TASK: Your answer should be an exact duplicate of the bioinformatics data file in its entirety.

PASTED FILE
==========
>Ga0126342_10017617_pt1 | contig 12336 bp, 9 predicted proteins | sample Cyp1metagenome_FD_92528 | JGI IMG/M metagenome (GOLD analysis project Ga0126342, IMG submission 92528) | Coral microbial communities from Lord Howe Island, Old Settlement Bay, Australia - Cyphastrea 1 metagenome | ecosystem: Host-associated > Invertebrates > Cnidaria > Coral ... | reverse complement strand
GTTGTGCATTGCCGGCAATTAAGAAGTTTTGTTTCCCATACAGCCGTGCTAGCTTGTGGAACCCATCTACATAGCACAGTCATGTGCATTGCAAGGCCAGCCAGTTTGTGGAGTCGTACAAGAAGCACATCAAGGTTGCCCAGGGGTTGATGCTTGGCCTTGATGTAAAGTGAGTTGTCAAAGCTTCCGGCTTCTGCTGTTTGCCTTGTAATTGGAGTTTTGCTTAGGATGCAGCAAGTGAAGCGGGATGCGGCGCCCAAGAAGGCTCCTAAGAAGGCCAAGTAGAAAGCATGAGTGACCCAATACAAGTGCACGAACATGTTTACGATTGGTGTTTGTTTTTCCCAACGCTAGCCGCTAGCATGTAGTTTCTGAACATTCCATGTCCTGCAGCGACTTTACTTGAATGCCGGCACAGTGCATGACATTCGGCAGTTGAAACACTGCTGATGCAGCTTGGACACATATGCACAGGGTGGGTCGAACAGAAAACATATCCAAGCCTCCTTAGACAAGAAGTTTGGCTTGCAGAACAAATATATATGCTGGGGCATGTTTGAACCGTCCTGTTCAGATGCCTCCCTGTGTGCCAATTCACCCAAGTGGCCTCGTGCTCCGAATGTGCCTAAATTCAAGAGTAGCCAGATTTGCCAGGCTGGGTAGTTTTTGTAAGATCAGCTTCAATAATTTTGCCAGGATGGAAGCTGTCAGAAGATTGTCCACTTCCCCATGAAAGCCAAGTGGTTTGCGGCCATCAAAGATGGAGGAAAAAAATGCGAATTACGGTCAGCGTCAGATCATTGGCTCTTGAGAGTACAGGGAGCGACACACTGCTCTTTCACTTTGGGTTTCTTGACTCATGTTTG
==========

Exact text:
>Ga0126342_10017617_pt1 | contig 12336 bp, 9 predicted proteins | sample Cyp1metagenome_FD_92528 | JGI IMG/M metagenome (GOLD analysis project Ga0126342, IMG submission 92528) | Coral microbial communities from Lord Howe Island, Old Settlement Bay, Australia - Cyphastrea 1 metagenome | ecosystem: Host-associated > Invertebrates > Cnidaria > Coral ... | reverse complement strand
GTTGTGCATTGCCGGCAATTAAGAAGTTTTGTTTCCCATACAGCCGTGCTAGCTTGTGGAACCCATCTACATAGCACAGTCATGTGCATTGCAAGGCCAGCCAGTTTGTGGAGTCGTACAAGAAGCACATCAAGGTTGCCCAGGGGTTGATGCTTGGCCTTGATGTAAAGTGAGTTGTCAAAGCTTCCGGCTTCTGCTGTTTGCCTTGTAATTGGAGTTTTGCTTAGGATGCAGCAAGTGAAGCGGGATGCGGCGCCCAAGAAGGCTCCTAAGAAGGCCAAGTAGAAAGCATGAGTGACCCAATACAAGTGCACGAACATGTTTACGATTGGTGTTTGTTTTTCCCAACGCTAGCCGCTAGCATGTAGTTTCTGAACATTCCATGTCCTGCAGCGACTTTACTTGAATGCCGGCACAGTGCATGACATTCGGCAGTTGAAACACTGCTGATGCAGCTTGGACACATATGCACAGGGTGGGTCGAACAGAAAACATATCCAAGCCTCCTTAGACAAGAAGTTTGGCTTGCAGAACAAATATATATGCTGGGGCATGTTTGAACCGTCCTGTTCAGATGCCTCCCTGTGTGCCAATTCACCCAAGTGGCCTCGTGCTCCGAATGTGCCTAAATTCAAGAGTAGCCAGATTTGCCAGGCTGGGTAGTTTTTGTAAGATCAGCTTCAATAATTTTGCCAGGATGGAAGCTGTCAGAAGATTGTCCACTTCCCCATGAAAGCCAAGTGGTTTGCGGCCATCAAAGATGGAGGAAAAAAATGCGAATTACGGTCAGCGTCAGATCATTGGCTCTTGAGAGTACAGGGAGCGACACACTGCTCTTTCACTTTGGGTTTCTTGACTCATGTTTG